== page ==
This section is from the book "Complete Self-Instructing Library Of Practical Photography", by J. B. Schriever. Also available from Amazon: Complete Self-Instructing Library Of Practical Photography.
The Forehead Appears Flat After Blending. You failed to start your work at the highest point of light, or you have not used a light enough stroke in the delicate half-tones around the high-lights. You have probably built up the half-tones equal to the high-lights. This you must not do. Always begin to work at the highest point of light, and gradually blend and model down into the half-tones or shadows, but following the tone of light as you work from the high-lights. Never work up into a high-light from the shadow, as you will invariably build up the shadows too much and thus flatten the features.
Hard Line Between Forehead And Hair. There should be no hard lines at the edge of the forehead, and you should blend into the hair so as to destroy the harsh outline which might exist. It will also be necessary in some negatives to blend a trifle just above the eyebrows. In the majority of cases, however, the flesh near the eyebrows will be soft in appearance and need but very little penciling.
High-Lights Show Too Prominently. You have built up the highest point of light itself and not sufficiently blended around it. It is very seldom necessary to do any work in the extreme highest points of light, as these portions usually are strong enough. Only the spots that appear in the high-lights will need to be removed and blended, but no further building up will be necessary. Should you apply too much lead to any spot in the high-light, you would make this portion denser, and it would then be necessary for you to blend around it, and in doing so you would build up the high-light far too strong as compared to the surrounding tint. Only apply sufficient work to retain the values in the negative, and remember that your work is simply to perfect the original modeling and not to destroy it.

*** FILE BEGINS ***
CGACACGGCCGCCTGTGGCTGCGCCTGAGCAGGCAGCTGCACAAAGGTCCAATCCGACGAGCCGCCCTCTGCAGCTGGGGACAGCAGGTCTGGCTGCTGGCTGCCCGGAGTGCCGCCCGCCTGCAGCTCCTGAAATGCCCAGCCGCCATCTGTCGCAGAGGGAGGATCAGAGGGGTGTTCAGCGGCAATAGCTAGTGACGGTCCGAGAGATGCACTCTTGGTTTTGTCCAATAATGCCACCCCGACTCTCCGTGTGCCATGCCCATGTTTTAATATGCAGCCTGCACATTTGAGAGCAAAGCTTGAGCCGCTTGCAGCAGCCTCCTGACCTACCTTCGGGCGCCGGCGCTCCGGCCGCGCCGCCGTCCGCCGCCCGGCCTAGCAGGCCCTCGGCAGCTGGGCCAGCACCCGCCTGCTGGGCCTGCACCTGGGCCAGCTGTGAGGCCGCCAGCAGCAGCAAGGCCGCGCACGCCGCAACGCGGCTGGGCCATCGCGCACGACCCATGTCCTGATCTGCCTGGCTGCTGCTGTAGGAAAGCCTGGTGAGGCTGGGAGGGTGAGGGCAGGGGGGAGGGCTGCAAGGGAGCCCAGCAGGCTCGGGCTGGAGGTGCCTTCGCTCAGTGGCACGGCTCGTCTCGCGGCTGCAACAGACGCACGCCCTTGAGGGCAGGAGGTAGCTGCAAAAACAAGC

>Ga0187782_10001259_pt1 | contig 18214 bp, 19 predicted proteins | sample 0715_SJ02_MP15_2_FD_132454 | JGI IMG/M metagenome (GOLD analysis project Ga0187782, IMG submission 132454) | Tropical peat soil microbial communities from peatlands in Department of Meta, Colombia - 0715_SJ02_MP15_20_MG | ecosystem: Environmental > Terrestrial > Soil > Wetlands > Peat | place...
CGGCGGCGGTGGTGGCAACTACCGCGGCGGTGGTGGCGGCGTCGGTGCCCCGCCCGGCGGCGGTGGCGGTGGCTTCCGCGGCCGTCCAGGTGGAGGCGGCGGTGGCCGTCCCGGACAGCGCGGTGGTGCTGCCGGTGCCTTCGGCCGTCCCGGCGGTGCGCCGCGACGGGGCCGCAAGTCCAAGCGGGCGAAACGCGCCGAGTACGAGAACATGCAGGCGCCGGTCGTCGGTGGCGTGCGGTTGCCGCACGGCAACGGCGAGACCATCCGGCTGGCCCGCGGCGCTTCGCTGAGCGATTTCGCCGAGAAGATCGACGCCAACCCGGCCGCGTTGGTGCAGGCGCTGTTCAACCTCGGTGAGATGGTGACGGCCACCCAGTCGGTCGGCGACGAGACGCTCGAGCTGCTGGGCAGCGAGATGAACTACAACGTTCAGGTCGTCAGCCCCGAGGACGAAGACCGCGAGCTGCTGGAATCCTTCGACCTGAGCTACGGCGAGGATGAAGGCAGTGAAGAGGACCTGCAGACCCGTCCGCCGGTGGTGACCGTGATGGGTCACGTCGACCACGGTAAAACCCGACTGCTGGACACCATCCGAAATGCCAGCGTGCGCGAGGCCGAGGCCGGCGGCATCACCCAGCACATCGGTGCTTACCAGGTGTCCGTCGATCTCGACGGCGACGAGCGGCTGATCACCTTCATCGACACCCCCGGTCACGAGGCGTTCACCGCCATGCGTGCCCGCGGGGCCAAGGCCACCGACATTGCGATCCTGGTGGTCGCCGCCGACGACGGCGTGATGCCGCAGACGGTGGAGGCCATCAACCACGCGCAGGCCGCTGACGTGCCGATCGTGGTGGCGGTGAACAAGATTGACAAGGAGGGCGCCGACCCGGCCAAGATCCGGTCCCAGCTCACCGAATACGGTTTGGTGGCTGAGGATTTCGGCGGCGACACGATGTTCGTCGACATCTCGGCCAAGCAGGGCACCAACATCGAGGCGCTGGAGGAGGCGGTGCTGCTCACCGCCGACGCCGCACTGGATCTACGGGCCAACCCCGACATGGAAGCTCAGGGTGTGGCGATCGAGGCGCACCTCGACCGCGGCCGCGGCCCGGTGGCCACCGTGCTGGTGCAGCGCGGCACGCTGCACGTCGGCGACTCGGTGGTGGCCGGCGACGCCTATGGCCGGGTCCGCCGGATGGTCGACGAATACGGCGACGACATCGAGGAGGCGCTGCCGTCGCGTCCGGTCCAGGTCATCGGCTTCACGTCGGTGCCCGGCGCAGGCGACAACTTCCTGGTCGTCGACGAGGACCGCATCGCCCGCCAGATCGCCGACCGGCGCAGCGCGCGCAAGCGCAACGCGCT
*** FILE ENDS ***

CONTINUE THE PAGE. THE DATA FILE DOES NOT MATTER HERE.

Too Much Contrast Between High-Lights And Shadows. There should be a gradual blending from the high-lights to the shadows, and there should be no abruptness between them. With long general strokes you may easily blend and connect the various
high-lights with the surrounding shadows. If the lights are broken and irregular, due to the shape of the forehead or because of poor lighting, they must be united. If the shadows appear too dense they may be built up somewhat to a higher tone, which will overcome the contrast.
Flesh Effects. If your work does not show a slight grain or flesh effect, your strokes have been made with too much precision. You may have applied too much lead to the negative, or used too short a stroke. Little attention need be paid to the producing of grain, for if you remove the imperfections and blend all portions to their relative tones, you will have secured an excellent flesh effect when your work is completed.